A debate that appears to be much talked about is the pros and cons of airtight buildings and their ventilation systems.
Simply, there are two ways in which to ventilate a building, mechanical or natural (sometimes called passive). The arguments are spilt as between those who favour the measurability in energy terms of the power consumption of the mechanical systems and how this can be accounted for in energy modelling software, and the other side who prefer the natural adaptability of humans to regulate their environments, e.g. by opening windows, putting on more clothes, adjusting blinds, etc.
On the mechanical side, it is easy to see how at the modelling stage of a building’s predicted energy consumption in usage, the data can be inputted to account for the energy consumption of the fans, heat exchangers etc. What these models cannot account for is the human behaviour element. Indeed there have been tales of Passivhaus (a highly insulated, airtight, low energy design) owners wives opening the windows to allow the fresh air in!
In an article published in this month’s Green Building magazine, Professor Sue Roaf comments on the subject of adaptability and human comfort. She notes that the perception of pleasure is greatest when our environments are in a constant state of flux, i.e. not at a static temperature and air movement level, as is the case in mechanically ventilated buildings. Most pleasure is derived from the feeling of being warmed up when cold, and conversely cooled when too hot. This is the body reacting to uncomfortable conditions and producing behaviours to return it to balance, in other words, the human element of how we live in and use or buildings. Perhaps with the increased collection of post occupancy data gathered from real houses with people in and not theoretical models we may be able to factor these behaviours in, though I suspect this is a long way off.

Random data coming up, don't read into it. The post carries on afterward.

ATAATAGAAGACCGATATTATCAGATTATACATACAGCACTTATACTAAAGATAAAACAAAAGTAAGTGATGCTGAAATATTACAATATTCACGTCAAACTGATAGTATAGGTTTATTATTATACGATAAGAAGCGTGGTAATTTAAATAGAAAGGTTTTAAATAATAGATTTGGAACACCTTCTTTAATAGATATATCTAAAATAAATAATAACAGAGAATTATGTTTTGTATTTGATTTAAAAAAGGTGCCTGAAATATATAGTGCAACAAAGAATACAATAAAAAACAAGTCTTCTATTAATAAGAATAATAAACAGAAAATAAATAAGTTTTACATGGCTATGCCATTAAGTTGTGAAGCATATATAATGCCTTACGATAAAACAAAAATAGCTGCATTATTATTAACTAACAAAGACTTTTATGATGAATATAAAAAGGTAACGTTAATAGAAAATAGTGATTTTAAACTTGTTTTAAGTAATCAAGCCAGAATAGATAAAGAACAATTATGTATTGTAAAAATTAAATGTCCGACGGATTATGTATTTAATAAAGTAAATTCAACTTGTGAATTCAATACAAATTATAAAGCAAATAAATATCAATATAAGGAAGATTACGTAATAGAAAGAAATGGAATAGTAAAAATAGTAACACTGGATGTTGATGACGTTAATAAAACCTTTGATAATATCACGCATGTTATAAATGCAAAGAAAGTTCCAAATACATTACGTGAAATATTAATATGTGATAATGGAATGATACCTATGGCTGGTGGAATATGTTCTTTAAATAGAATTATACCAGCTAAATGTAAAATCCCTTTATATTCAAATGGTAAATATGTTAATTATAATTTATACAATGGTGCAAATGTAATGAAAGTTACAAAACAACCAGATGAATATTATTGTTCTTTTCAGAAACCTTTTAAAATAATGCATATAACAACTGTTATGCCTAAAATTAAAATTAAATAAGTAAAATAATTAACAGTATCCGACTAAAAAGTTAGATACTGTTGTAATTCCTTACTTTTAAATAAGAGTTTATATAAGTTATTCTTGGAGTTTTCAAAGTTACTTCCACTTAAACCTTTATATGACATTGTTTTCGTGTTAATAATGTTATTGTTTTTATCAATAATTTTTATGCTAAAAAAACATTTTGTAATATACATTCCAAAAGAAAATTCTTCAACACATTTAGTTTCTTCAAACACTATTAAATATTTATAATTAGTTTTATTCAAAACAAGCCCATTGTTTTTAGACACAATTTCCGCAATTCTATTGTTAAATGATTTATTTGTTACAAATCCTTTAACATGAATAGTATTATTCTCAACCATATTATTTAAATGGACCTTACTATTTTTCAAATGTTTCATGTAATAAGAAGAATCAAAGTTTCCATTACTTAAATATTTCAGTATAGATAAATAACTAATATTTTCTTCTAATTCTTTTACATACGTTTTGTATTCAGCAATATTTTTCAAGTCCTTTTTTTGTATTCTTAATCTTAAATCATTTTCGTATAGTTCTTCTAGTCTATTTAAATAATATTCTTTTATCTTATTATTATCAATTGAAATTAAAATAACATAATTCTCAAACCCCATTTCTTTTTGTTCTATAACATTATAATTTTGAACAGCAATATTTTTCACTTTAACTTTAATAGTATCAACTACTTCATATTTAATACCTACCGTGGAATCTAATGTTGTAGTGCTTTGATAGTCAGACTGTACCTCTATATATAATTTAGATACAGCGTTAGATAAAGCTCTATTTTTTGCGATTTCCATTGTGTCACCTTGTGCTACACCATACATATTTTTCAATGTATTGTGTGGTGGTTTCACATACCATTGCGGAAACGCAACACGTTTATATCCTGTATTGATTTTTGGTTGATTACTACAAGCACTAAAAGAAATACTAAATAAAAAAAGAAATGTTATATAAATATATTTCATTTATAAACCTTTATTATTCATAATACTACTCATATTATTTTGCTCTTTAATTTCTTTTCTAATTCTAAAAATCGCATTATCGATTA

Part 2 : Next bog entry will take this subject further and look its relation to embodied energy in buildings. Watch this space for further exploration of this wonderfully complex issue of everyday living.
 ‘Exactly how comfortably are you sitting’ Green Building Magazine Volume 22, Green Building Press (2012)